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Connect two AC sources in parallel unless they have the same voltage

  1. Jun 21, 2009 #1
    basically, you can't connect two AC sources in parallel unless they have the same voltage, frequency and phase.
    OK, know I undestarnd what u guys meant in the above sentence.
    Now, talking about the PHASE, can you give me any advise, links, recommendation, book (anything), on how to get the same phase?
  2. jcsd
  3. Jun 21, 2009 #2
    Re: phase

    I'm not sure in what context you are talking about, but you can connect two AC sources together.

    If they have different frequencies, then you will have two signals superimposed on one another.

    If the frequency is same, then an interference pattern will form depending on their phase, it can be destructive interference where the two signals will cancel each other, or constructive interference where the signals add.
  4. Jun 21, 2009 #3


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    Re: phase

    I'm pretty sure he's talking about power sources. You do NOT want to connect two AC power sources together when they're out of phase.
  5. Jun 21, 2009 #4


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    Re: phase

    This is a follow on from a previous posting thread. It did refer to power sources. You REALLY don't want to see what happens if you get power generators out of phase and in parallel with each other. Actually they have protection against this so it isn't too bad.

    The other condition that is important is that all the generators have to be running on the RIGHT frequency. This is 60 Hz in some countries and 50 Hz in others.
    You could run a mechanical electric clock off one and compare its time with a quartz clock but this is actually done on a cycle by cycle basis to keep exact frequency.

    If you already have one power source on the right frequency (giving the right number of cycles each second) you can have a governor on the engine driving the second one so that it is pulled slightly in frequency until it is in phase, then the frequency is adjusted to get the same frequency again.

    This has to be done in power stations so that many generators can be placed in parallel possibly across a whole State and still be in phase with each other.
    These are large heavy machines so they tend to keep running at constant speed and they are constantly given small adjustments to stay in phase.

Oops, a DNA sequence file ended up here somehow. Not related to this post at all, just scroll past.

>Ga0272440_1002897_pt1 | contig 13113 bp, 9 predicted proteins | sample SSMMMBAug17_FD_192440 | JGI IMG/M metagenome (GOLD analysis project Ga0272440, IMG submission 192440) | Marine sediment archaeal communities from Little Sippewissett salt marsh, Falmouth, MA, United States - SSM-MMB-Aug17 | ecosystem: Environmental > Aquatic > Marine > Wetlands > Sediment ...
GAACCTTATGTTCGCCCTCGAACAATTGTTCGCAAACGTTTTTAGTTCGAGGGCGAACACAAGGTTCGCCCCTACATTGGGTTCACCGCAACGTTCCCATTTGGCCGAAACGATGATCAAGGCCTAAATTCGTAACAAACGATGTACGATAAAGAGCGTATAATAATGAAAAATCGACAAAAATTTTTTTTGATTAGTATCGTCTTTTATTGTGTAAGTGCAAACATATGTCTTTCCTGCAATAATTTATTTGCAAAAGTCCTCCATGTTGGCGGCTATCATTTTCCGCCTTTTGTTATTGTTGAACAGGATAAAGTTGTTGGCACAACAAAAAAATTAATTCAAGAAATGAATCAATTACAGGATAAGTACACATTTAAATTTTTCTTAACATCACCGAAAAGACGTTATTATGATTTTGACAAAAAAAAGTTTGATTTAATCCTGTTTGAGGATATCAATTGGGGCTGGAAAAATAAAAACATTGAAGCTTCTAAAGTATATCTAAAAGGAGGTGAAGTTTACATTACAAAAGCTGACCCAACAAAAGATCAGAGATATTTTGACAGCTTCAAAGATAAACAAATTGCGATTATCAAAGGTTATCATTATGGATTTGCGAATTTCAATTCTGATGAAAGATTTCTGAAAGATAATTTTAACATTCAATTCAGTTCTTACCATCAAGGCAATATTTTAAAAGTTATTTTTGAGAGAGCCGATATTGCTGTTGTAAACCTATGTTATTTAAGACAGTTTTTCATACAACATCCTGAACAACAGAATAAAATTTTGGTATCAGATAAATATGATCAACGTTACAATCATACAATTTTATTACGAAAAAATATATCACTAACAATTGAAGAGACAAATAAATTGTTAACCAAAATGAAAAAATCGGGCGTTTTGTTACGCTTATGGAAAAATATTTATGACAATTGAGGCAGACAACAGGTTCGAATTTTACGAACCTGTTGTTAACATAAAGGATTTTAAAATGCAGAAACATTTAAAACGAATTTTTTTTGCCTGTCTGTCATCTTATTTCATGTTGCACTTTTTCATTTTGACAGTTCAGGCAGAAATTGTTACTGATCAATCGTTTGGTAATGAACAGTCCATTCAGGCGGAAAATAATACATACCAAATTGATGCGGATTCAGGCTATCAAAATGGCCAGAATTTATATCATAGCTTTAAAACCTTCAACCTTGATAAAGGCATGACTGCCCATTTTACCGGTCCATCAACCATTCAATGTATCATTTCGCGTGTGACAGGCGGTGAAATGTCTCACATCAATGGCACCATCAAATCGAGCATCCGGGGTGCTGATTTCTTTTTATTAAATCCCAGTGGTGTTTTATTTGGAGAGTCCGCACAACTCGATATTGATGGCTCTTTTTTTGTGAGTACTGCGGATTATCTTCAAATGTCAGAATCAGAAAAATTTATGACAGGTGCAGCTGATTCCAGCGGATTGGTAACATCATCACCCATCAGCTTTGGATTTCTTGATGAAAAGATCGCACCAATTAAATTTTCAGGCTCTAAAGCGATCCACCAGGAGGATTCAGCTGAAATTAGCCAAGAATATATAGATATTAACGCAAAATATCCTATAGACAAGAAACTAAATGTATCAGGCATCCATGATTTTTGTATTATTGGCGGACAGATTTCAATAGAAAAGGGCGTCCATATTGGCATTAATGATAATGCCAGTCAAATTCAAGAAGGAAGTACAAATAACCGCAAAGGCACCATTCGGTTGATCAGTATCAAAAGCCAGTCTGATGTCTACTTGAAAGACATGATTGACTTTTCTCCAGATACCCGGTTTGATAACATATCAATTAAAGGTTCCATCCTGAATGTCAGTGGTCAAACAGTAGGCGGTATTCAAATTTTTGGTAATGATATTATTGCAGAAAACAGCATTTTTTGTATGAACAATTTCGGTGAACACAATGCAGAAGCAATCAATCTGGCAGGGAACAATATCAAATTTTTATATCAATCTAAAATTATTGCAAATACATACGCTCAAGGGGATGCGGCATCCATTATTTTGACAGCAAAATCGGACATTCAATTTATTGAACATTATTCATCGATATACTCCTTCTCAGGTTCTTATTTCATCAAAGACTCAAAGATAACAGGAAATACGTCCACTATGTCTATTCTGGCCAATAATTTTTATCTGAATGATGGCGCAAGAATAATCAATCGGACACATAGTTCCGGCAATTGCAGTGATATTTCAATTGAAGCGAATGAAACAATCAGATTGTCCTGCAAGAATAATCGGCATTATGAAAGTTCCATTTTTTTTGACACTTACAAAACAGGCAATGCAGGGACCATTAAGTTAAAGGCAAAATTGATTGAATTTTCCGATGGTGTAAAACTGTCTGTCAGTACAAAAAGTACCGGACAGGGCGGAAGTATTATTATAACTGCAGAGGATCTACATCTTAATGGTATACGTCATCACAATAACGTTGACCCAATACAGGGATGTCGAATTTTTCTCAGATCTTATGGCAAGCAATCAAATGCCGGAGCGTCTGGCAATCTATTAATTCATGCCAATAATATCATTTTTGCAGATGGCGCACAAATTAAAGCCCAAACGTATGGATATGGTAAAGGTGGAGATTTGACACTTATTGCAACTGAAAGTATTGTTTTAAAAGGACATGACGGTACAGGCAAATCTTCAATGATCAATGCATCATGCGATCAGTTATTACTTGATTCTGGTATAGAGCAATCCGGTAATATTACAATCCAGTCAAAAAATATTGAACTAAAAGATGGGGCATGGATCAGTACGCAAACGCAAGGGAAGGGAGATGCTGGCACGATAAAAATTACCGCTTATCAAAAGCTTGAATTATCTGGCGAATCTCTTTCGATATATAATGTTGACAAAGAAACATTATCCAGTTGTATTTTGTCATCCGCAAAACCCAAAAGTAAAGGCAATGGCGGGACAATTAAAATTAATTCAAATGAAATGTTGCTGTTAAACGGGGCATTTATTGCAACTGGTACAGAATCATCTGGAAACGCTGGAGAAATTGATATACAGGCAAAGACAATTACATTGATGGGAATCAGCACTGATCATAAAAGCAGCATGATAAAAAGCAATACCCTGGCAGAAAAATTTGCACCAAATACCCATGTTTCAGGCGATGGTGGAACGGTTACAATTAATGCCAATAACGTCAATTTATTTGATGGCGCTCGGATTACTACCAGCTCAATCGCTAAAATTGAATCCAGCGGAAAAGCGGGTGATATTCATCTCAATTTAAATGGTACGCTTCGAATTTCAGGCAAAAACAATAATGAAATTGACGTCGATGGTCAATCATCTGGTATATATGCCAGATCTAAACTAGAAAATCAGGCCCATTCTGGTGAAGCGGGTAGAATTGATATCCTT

If your power source was an inverter, perhaps from a battery, you could have a circuit that detected when the accurate power source voltage crossed the zero level (ie went from negative to positive, not the other way around) and start a new cycle at that time.
  6. Jun 25, 2009 #5


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    Re: phase

    Just change the speed of the prime mover.

  7. Jun 29, 2009 #6
    Re: phase

    In analysis of three phase AC power systems, usually a set of phasors is defined as the three complex cube roots of unity, graphically represented as unit magnitudes at angles of 0, 120 and 240 degrees.
    The phase vector ("phasor") is a representation of a sine wave whose amplitude (A), phase (θ), and frequency (ω) are time-invariant. In particular similar frequency condition, the frequency factor, which also includes the time-dependence of the sine wave, is common to all the components of a linear combination of sine waves. In this case the sum or difference of multiple phasors produces another phasor which can assume as applied source on parallel impedance circuit. That is because the sum or difference of sine waves with the same frequency is also a sine wave with that frequency. When phase difference of two voltage vectors is big, the vector difference of them or applied source voltage on parallel impedance circuit will be great which can cause severe short circuit.

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  8. Jun 29, 2009 #7
    Re: phase

    There are inverters for solar panels etc. that permit synchronizing to the AC mains. Do you have such an inverter?
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